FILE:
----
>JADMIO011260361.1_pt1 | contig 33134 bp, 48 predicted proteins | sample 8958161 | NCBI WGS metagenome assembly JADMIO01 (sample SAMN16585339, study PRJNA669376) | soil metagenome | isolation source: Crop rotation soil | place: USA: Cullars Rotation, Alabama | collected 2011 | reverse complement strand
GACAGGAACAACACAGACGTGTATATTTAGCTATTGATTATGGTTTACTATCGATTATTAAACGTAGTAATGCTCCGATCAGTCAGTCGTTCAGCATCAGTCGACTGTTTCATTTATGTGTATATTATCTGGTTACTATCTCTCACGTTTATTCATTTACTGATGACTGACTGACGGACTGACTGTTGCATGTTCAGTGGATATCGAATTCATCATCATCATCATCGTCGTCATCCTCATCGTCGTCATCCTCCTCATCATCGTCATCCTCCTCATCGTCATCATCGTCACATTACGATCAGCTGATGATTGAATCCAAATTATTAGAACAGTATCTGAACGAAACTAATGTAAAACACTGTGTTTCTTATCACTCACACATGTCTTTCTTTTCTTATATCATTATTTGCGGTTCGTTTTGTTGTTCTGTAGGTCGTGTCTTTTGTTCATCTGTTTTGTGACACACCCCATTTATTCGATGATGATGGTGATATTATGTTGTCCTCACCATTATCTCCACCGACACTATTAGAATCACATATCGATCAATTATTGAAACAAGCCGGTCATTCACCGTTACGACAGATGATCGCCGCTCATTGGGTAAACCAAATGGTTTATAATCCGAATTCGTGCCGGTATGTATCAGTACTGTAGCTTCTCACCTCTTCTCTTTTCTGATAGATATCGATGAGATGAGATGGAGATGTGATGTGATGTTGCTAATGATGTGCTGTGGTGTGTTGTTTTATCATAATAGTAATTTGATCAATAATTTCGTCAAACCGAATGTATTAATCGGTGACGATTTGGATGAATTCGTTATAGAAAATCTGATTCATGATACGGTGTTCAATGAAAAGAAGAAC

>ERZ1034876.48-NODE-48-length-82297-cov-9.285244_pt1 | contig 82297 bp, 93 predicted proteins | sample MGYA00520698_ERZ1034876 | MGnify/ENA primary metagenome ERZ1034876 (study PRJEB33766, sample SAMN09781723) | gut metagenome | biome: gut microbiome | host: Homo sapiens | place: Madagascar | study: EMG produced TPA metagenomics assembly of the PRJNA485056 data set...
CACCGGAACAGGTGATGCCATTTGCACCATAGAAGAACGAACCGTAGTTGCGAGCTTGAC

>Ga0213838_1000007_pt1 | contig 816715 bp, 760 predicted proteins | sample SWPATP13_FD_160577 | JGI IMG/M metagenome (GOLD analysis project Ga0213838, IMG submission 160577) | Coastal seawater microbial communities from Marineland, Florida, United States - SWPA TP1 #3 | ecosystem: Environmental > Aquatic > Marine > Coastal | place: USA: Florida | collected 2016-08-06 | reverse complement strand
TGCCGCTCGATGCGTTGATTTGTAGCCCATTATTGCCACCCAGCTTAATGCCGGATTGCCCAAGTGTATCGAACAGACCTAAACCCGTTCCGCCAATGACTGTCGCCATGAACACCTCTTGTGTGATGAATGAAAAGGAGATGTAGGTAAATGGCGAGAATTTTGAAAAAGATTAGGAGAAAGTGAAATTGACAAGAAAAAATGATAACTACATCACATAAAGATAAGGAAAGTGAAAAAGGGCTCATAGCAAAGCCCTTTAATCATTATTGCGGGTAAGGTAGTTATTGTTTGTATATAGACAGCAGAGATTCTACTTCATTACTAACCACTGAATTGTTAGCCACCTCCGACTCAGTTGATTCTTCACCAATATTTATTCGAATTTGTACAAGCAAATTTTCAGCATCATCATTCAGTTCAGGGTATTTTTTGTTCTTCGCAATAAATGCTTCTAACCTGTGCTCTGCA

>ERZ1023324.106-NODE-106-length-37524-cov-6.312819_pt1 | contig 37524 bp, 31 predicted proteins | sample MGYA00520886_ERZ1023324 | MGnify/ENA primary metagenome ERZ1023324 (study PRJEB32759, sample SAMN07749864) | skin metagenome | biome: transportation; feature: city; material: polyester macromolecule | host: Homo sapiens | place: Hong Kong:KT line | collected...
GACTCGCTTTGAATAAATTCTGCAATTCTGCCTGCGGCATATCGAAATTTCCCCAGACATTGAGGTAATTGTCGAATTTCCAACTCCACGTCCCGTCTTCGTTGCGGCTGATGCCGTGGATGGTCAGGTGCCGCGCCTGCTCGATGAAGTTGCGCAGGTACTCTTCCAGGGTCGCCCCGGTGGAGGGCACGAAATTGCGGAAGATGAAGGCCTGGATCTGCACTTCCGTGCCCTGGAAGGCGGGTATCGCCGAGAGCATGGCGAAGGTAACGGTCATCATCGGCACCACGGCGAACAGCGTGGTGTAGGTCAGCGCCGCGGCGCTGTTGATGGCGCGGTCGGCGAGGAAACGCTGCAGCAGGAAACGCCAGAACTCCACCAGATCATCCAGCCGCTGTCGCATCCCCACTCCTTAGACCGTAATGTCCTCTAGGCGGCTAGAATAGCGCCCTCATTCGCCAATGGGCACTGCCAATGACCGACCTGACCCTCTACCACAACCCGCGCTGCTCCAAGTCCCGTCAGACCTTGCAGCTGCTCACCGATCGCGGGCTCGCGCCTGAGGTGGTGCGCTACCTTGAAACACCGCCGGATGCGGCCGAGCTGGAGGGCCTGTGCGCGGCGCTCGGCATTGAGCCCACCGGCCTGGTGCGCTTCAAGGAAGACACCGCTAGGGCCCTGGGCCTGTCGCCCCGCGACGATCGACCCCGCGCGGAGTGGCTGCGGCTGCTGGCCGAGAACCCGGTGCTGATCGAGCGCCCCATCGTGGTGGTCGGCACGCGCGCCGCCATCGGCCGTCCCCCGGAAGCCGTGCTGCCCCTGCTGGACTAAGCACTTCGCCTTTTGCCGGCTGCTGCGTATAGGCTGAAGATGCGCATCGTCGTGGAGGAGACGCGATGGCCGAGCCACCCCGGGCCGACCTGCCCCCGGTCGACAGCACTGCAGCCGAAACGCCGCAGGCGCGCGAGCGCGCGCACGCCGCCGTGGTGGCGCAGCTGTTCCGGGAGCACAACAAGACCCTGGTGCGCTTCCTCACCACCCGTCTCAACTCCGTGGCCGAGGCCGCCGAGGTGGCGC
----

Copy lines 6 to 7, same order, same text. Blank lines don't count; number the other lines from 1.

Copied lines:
TGCCGCTCGATGCGTTGATTTGTAGCCCATTATTGCCACCCAGCTTAATGCCGGATTGCCCAAGTGTATCGAACAGACCTAAACCCGTTCCGCCAATGACTGTCGCCATGAACACCTCTTGTGTGATGAATGAAAAGGAGATGTAGGTAAATGGCGAGAATTTTGAAAAAGATTAGGAGAAAGTGAAATTGACAAGAAAAAATGATAACTACATCACATAAAGATAAGGAAAGTGAAAAAGGGCTCATAGCAAAGCCCTTTAATCATTATTGCGGGTAAGGTAGTTATTGTTTGTATATAGACAGCAGAGATTCTACTTCATTACTAACCACTGAATTGTTAGCCACCTCCGACTCAGTTGATTCTTCACCAATATTTATTCGAATTTGTACAAGCAAATTTTCAGCATCATCATTCAGTTCAGGGTATTTTTTGTTCTTCGCAATAAATGCTTCTAACCTGTGCTCTGCA

>ERZ1023324.106-NODE-106-length-37524-cov-6.312819_pt1 | contig 37524 bp, 31 predicted proteins | sample MGYA00520886_ERZ1023324 | MGnify/ENA primary metagenome ERZ1023324 (study PRJEB32759, sample SAMN07749864) | skin metagenome | biome: transportation; feature: city; material: polyester macromolecule | host: Homo sapiens | place: Hong Kong:KT line | collected...